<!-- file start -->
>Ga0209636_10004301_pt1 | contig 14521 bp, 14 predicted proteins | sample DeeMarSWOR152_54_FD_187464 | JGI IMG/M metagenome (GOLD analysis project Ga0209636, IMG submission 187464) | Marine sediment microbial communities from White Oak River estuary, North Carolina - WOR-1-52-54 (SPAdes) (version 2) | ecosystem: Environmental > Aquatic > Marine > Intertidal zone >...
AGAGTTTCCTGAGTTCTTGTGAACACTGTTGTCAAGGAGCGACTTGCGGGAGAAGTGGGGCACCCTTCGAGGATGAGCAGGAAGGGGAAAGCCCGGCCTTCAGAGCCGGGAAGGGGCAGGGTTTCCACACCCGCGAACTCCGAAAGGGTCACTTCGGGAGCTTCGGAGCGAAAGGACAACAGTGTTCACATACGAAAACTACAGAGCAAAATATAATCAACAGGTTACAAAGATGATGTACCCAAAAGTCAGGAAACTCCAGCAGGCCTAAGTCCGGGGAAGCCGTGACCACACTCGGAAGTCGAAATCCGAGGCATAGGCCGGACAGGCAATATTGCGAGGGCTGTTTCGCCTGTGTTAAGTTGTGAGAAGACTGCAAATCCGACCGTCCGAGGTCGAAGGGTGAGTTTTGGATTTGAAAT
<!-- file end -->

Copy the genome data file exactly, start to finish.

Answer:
>Ga0209636_10004301_pt1 | contig 14521 bp, 14 predicted proteins | sample DeeMarSWOR152_54_FD_187464 | JGI IMG/M metagenome (GOLD analysis project Ga0209636, IMG submission 187464) | Marine sediment microbial communities from White Oak River estuary, North Carolina - WOR-1-52-54 (SPAdes) (version 2) | ecosystem: Environmental > Aquatic > Marine > Intertidal zone >...
AGAGTTTCCTGAGTTCTTGTGAACACTGTTGTCAAGGAGCGACTTGCGGGAGAAGTGGGGCACCCTTCGAGGATGAGCAGGAAGGGGAAAGCCCGGCCTTCAGAGCCGGGAAGGGGCAGGGTTTCCACACCCGCGAACTCCGAAAGGGTCACTTCGGGAGCTTCGGAGCGAAAGGACAACAGTGTTCACATACGAAAACTACAGAGCAAAATATAATCAACAGGTTACAAAGATGATGTACCCAAAAGTCAGGAAACTCCAGCAGGCCTAAGTCCGGGGAAGCCGTGACCACACTCGGAAGTCGAAATCCGAGGCATAGGCCGGACAGGCAATATTGCGAGGGCTGTTTCGCCTGTGTTAAGTTGTGAGAAGACTGCAAATCCGACCGTCCGAGGTCGAAGGGTGAGTTTTGGATTTGAAAT